Disclosure: I was sent a review copy of the book by the author to use in a giveaway on Instagram.

Final note: If you do purchase this book, please post a review of it on Amazon. This will help other folks find the book and know that it’s worth purchasing. If you use any other book services like GoodReads or your local library’s online catalog be sure to post a review there too! And if your local library doesn’t have a copy, request that they purchase one.

 

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14

Dec
2018

In Review

By Elizabeth Wroten

Nonfiction Review: Of Gods and Goddesses by Dr. Tamara Pizzoli

On 14, Dec 2018 | In Review | By Elizabeth Wroten

Of Gods and GoddessesOf Gods and Goddesses: Deities of Ancient Rome written by Dr. Tamara Pizzoli, illustrated by Elena Tommasi Ferroni

From Goodreads: As a young child, I remember reading books about mythology from all over the world and feeling a very strong connection to each of the mythical beings, even though I never recognized myself in the illustrations for the texts I read. In Of Gods and Goddesses: Deities of Ancient Rome, master Italian painter Elena Tommasi Ferroni and I reimagined sixteen ancient Roman deities to reflect the multicultural society of today.

Before my decade long obsession with Ancient Egypt there was Ancient Greece and Rome. I remember a friend of mine giving me a copy of some Usborne book about Ancient Greece and I was off and running from there exploring the ancient world and voraciously reading all the illustrated books about Greek and Roman mythology that I could get my hands on. I wrote reports in my free time I was so excited by this stuff. I would get out of my seat at free reading time to share things with my teacher that I read. I pored over books at home, wrote my own, and drew pictures. I even made a plaster of paris and cardboard Trojan horse. The art aside, this was unlike anything I had ever done before. I was fascinated and I don’t think I was or am alone in that fascination. From my time in the classroom and the library in elementary, middle and high school I have seen kids fall in love with Ancient Rome over and over.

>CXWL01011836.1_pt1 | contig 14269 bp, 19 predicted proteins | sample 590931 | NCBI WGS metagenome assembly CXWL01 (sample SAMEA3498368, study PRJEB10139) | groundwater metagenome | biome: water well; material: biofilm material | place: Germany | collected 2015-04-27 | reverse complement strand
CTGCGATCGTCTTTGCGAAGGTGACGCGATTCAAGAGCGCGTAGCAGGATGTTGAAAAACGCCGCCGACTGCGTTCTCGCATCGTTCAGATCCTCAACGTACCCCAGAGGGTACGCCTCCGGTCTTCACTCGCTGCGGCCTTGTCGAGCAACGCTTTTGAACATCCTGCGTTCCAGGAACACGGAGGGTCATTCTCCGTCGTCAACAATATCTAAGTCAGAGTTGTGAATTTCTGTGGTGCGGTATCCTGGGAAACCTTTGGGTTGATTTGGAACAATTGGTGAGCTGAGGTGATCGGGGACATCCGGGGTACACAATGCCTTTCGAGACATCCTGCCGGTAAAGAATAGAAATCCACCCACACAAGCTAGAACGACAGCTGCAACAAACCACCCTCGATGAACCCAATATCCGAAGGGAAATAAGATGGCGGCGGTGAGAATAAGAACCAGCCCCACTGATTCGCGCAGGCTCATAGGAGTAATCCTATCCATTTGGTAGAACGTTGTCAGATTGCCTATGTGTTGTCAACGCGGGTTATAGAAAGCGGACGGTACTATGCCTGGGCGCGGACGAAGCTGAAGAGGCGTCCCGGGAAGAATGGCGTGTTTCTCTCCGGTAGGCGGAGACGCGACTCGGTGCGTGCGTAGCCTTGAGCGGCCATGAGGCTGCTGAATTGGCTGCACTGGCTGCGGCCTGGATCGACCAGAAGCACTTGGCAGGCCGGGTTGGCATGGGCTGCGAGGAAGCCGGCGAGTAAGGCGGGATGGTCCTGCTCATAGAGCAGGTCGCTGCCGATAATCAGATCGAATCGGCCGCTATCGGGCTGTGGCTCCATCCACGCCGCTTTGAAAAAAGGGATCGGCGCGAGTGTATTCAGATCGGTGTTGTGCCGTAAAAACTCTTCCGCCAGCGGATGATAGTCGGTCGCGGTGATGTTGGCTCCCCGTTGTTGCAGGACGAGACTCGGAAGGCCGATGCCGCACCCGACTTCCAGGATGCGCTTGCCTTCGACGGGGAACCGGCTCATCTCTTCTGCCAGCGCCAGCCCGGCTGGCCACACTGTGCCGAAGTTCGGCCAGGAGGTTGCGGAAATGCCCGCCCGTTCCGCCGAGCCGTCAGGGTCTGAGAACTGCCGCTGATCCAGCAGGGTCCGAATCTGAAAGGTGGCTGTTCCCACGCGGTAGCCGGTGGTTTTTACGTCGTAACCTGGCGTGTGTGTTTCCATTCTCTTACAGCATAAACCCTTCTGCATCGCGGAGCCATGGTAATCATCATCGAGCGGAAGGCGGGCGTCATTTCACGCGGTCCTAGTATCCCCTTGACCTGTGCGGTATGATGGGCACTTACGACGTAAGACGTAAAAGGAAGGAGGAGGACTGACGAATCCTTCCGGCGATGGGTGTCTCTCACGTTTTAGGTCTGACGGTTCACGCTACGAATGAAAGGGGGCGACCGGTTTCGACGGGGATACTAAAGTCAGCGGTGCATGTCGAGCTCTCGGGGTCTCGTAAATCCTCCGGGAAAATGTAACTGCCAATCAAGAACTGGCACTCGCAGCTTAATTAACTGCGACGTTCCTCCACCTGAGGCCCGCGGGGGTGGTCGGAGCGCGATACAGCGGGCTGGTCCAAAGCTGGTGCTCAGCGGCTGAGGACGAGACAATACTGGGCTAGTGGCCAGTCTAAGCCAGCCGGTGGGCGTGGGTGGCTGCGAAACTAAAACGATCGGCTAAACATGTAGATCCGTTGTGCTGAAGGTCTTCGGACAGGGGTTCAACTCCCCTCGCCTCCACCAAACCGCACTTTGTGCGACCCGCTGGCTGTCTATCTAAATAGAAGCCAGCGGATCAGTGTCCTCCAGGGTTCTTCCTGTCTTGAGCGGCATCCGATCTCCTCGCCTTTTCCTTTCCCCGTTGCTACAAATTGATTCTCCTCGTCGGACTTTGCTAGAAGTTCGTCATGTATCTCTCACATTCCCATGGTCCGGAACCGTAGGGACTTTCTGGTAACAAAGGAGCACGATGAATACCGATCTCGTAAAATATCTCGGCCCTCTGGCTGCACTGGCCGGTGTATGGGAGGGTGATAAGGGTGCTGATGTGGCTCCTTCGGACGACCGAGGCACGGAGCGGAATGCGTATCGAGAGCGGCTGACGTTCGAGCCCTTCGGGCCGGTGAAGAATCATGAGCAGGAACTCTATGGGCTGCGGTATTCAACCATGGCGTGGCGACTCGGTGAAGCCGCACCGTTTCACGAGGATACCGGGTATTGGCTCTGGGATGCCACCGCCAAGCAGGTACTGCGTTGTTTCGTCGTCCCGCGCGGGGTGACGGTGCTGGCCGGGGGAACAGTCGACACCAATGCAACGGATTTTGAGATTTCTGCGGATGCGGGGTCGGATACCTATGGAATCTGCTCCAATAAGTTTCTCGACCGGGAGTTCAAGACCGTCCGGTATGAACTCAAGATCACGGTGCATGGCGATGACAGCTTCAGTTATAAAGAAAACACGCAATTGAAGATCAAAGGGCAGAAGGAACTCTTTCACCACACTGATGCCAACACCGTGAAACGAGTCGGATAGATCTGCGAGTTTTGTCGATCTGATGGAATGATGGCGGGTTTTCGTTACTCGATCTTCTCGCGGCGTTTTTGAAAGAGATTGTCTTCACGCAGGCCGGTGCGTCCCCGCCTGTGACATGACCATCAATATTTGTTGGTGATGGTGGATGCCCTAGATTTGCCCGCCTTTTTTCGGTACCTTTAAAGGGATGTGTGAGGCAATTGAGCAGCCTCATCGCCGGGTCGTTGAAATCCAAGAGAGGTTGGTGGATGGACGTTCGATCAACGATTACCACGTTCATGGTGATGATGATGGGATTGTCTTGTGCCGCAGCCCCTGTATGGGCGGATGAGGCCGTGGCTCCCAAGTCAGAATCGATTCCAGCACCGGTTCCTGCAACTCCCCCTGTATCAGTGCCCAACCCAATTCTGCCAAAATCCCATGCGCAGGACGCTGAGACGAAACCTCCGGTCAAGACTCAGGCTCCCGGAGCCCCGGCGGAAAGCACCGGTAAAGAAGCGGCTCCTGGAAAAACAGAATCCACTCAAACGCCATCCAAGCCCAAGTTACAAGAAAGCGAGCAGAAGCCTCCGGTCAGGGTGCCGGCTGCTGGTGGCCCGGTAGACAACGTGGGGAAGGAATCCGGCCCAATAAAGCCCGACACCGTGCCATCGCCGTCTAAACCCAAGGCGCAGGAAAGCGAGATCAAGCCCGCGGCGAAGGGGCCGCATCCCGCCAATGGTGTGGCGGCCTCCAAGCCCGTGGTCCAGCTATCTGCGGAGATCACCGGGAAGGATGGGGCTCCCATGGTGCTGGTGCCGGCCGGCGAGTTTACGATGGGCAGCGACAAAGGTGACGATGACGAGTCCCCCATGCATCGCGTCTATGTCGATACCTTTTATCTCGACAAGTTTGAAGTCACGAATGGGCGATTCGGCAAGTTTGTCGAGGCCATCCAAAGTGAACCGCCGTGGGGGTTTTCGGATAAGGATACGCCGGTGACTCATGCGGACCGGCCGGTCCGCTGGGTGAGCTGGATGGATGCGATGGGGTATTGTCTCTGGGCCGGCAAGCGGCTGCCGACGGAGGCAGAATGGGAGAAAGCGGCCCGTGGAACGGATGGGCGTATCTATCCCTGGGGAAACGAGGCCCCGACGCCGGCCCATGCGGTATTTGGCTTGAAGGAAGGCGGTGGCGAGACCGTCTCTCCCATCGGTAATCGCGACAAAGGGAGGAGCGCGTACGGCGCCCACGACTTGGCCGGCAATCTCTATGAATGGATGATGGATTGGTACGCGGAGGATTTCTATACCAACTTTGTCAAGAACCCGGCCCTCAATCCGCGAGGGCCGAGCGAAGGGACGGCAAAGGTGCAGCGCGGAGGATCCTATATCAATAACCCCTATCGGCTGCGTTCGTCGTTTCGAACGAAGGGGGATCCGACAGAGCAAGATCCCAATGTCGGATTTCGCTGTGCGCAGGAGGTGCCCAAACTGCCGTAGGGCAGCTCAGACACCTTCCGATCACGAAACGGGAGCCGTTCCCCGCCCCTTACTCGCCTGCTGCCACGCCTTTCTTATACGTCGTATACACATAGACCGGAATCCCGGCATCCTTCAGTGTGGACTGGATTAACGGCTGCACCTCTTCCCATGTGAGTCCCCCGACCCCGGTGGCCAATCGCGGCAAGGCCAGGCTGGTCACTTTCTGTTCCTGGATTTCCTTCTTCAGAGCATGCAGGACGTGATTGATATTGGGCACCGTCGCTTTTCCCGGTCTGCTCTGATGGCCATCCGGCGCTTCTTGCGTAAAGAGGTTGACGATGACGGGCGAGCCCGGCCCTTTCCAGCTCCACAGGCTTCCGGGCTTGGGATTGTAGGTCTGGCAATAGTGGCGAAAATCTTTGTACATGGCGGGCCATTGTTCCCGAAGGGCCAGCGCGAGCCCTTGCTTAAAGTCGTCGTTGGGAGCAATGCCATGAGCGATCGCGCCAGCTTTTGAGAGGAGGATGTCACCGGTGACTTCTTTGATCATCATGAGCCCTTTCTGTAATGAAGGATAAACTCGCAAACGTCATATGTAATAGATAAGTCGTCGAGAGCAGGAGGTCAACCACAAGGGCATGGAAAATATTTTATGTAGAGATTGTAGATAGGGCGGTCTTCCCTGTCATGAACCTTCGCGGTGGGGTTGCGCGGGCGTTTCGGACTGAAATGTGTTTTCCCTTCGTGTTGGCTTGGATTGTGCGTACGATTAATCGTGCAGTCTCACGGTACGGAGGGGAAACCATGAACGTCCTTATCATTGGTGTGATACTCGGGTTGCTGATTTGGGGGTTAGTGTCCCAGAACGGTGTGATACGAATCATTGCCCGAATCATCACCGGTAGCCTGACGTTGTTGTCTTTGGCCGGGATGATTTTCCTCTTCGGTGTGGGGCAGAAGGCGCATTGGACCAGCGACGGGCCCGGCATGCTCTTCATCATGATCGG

Looking back as an adult I see some pieces to that interest that I was completely unaware of at the time. The first is that, as white girl, I saw myself reflected in the homogenous and white-washed Greek and Roman world presented in children’s books. I didn’t feel alienated or unseen by the books I was consuming. I now know, from further reading I have done in just the past year or two, that the ancient world was far from WASP-y. It feels like a palm-to-forehead kind of idea now, but it just hadn’t occurred to me because of the media I was consuming around it and because of the prevailing narrative we see in education, particularly primary education. With her new book Dr. Tamara Pizzoli has produced something incredible to correct this. She has intentionally included pictures of the gods and goddesses with dark skin and natural hair. A glimpse of the cover lets you know you are in for a treat and that this is not Ancient Rome as usually seen by children.